Lightning (II): Direction of the light

Three different ilumination ways.
Three different ilumination ways.

Last week I review on a post the more basic characteristics of light, so it seems just right to keep talking about light on photography and how it works to keep improving it, little by little. I know is hard, believe me, is a long run work, but is the best way to improve our photography so, lets do this!

When working with the light direction we have to pay attention to the shadows we want to create, the unwanted light, so we would move the light around our subject to get the effect we want to get in our picture. Which light positions can we have? Basically we can move the light 360º around our subject, having it reduce to three light positions: frontal lightning, side lightning, and back lightning.

1. Frontal lightning.

This is the lightning we get when we set the light just right in front our subject, therefore the light is falling directly on the whole subject, and it usually ends up with a really flatten and bidimensional effect, which most of the time is quite unflattering, as the result will provide a picture with lack of volume and depth. Also, this type of light reduces the texture of the subject, or the scene, and that’s also most of the times unwated.

There’s another kind of front light we could use that’s the high front light, that usually lit the scene well, and if we are using the sun as light source will also make the colors pop out, the downside of this will be that this kind of light usually make your subjects squint, and sometimes it can create deep shadows under eyes and chins that we’d cover up with a second light, maybe using a flash or a reflector.

Frontal light
Frontal light

2. Side lightning.

When we position the light to any of the sides of our subject we have side light, which will give us more shadows, and that will translate in more texture, volume and depth. This can help seperate the subject from the background, even if also can be to harsh for some subjects, as it can create too bright and too dark areas.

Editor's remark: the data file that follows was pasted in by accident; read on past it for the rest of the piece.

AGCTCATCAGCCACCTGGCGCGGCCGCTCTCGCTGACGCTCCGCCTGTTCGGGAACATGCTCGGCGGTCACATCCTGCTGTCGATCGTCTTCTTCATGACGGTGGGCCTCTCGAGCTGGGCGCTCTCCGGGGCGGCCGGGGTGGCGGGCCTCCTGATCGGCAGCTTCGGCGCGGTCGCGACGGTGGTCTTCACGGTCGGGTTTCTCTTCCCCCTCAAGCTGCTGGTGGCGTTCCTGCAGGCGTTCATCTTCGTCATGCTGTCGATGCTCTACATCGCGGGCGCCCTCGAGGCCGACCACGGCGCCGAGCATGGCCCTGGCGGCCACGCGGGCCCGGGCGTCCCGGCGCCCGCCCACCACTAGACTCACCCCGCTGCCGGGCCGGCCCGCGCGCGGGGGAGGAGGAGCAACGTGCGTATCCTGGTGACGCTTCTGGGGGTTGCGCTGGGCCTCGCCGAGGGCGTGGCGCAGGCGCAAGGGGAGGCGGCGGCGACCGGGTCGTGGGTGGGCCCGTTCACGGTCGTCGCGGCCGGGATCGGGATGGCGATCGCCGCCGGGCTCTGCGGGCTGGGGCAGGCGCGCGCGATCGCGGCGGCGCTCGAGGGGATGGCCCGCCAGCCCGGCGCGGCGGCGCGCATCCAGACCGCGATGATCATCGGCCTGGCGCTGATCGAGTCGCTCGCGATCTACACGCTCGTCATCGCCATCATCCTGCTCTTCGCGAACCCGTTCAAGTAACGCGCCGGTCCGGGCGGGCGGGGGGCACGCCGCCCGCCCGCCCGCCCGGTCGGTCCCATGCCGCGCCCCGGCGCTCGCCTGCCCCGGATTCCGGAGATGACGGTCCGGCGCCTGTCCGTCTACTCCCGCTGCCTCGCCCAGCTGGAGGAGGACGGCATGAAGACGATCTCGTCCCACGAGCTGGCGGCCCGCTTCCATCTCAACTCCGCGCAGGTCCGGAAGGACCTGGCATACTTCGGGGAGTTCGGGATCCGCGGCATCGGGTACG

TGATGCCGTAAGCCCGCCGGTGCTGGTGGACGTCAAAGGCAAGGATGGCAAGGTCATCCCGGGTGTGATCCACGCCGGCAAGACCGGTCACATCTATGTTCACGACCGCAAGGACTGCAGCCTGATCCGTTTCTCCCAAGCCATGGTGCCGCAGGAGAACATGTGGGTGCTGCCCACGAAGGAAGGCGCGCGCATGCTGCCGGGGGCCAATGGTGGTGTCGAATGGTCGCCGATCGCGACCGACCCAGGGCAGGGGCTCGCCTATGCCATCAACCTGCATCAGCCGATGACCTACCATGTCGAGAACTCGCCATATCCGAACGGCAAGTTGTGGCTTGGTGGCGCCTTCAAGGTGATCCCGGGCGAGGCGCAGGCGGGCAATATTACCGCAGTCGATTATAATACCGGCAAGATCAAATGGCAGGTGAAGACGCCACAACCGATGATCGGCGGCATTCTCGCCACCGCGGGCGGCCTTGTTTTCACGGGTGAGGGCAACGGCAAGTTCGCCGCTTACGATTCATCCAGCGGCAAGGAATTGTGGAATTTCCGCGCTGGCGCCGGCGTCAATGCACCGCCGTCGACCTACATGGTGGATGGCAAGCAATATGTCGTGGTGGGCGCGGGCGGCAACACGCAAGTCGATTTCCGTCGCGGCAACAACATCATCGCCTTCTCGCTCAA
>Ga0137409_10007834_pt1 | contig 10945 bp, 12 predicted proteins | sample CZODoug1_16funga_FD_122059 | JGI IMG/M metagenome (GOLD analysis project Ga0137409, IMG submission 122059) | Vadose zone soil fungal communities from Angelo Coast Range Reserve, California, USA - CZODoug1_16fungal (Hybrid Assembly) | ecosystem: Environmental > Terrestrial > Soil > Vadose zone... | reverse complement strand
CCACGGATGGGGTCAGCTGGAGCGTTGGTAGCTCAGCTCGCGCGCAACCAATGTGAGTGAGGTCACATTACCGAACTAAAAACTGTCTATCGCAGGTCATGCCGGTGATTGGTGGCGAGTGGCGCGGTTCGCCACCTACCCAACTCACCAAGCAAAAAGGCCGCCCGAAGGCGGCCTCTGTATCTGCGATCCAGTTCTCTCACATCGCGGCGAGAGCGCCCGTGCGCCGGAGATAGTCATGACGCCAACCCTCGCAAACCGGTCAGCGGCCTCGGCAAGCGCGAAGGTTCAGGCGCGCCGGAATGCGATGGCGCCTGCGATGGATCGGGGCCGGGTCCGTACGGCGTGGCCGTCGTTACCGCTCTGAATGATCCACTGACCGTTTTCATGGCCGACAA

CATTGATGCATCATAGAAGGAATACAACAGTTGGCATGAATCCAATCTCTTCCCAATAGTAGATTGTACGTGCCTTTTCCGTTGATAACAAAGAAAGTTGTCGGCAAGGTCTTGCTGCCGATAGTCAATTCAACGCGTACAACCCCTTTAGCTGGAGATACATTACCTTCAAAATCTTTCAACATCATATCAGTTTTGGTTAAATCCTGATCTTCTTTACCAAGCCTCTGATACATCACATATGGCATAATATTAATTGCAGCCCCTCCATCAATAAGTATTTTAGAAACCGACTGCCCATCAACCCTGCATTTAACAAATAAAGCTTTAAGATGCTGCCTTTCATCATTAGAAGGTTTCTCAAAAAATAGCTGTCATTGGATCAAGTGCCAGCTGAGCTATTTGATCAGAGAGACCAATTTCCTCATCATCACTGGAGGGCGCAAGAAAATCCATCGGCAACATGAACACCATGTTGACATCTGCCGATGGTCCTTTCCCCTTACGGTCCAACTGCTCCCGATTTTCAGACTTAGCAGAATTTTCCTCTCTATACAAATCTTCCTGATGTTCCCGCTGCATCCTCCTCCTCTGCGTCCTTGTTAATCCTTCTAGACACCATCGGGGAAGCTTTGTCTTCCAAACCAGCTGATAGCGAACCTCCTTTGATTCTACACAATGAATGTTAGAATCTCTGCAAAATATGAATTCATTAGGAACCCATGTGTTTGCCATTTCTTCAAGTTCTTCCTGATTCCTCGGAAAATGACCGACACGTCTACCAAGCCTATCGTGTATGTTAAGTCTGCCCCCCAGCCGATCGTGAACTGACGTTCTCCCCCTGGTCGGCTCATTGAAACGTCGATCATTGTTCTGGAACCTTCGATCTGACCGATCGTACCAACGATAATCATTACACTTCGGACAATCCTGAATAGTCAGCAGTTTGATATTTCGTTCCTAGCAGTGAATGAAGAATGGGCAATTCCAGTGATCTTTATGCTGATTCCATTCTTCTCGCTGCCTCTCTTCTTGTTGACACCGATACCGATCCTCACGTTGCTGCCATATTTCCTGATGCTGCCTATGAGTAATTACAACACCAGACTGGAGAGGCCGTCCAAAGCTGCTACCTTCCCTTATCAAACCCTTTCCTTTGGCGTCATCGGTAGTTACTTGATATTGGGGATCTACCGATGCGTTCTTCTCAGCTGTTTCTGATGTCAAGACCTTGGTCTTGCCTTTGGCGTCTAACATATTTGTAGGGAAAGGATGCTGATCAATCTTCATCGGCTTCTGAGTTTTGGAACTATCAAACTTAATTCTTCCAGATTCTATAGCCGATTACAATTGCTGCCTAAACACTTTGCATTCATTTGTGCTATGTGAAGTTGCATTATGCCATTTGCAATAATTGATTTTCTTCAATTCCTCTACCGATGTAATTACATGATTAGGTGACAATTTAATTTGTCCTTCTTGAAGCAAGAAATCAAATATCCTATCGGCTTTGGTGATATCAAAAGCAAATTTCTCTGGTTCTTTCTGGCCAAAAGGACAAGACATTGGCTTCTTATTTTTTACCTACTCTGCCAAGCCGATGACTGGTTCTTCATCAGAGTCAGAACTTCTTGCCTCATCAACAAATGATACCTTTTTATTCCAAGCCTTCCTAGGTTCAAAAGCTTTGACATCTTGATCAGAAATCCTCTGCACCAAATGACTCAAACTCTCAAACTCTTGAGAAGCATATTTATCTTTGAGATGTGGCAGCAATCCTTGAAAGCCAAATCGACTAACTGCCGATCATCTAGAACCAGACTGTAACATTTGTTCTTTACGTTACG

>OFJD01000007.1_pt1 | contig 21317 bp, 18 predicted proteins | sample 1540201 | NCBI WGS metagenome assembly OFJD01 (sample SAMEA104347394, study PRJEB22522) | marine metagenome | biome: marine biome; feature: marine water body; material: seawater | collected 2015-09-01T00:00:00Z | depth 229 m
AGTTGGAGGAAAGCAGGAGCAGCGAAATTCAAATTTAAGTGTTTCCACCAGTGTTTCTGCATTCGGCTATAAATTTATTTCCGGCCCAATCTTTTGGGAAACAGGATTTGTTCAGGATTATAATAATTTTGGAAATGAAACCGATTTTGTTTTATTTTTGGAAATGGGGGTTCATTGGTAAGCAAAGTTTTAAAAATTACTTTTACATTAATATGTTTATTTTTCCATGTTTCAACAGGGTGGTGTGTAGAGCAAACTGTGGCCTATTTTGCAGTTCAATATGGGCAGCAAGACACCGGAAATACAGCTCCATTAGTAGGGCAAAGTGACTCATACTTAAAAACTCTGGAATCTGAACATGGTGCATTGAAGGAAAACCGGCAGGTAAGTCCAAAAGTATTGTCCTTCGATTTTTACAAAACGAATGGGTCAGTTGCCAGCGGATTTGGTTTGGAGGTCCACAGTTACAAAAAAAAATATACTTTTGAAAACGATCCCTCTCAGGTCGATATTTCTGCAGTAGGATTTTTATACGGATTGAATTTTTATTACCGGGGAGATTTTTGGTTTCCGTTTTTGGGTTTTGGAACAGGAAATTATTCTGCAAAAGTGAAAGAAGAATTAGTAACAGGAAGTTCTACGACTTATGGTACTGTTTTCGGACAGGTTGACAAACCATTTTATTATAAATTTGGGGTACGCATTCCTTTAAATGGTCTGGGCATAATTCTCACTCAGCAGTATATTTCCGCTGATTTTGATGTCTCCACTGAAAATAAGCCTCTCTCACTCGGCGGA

Also, when we use it on portraits and depending of the quality of the light, we can be emphasizing wrinkles, skin pores… if that’s something we’re working on, great! If not we’d have to use a soft lightning so we have texture but we don’t have it so hard.

Side light
Side light

3. Back light

This is probably my favourite light, and the one I have no idea to make it work as I want to, yet. Where do we need to have the light in this case? Of course at the back of the subject. This light is great, I think it has plenty of magic, strenght and it is just wonderful, helps subjects to stand out and makes everything more simple.

The downside? Of course this kind of light makes amazing silhouettes, but makes hard to keep your subject on light, instead just as a black shadow, therefore is hard to have the cool light and not just a superdark subject. Also we’ve to be careful with lens flares, unles we like them. Anyways, we can always use the back light as second light and use a reflector to light our subject.

Back light
Back light

Once we know the three basic positions of the light, I’d like to also share how the degrees of the light have some influence on the photography. Specially when we work with side lightning. Therefore we will have two main side lightning.

Angled towards the subject, the most typical angle to work with this light would be 45º from the subject, there are shadows created as well as shape and texture. The width of the shadows will increase as the light moves to a side of the camera.

On the subject side, so if the light is just on the side of the subject, at 90º of the subject, will create a really dramatic effect, as half of the subject will be lit and the other half on complete shadows.

Hope you found this useful and it’ll help to bust your photography! What’s your favourite kind of light direction? How do you practice it? Tell me all about it on the comments!

Also if you want to give it a try and practice you’d check this site! Is amazing!

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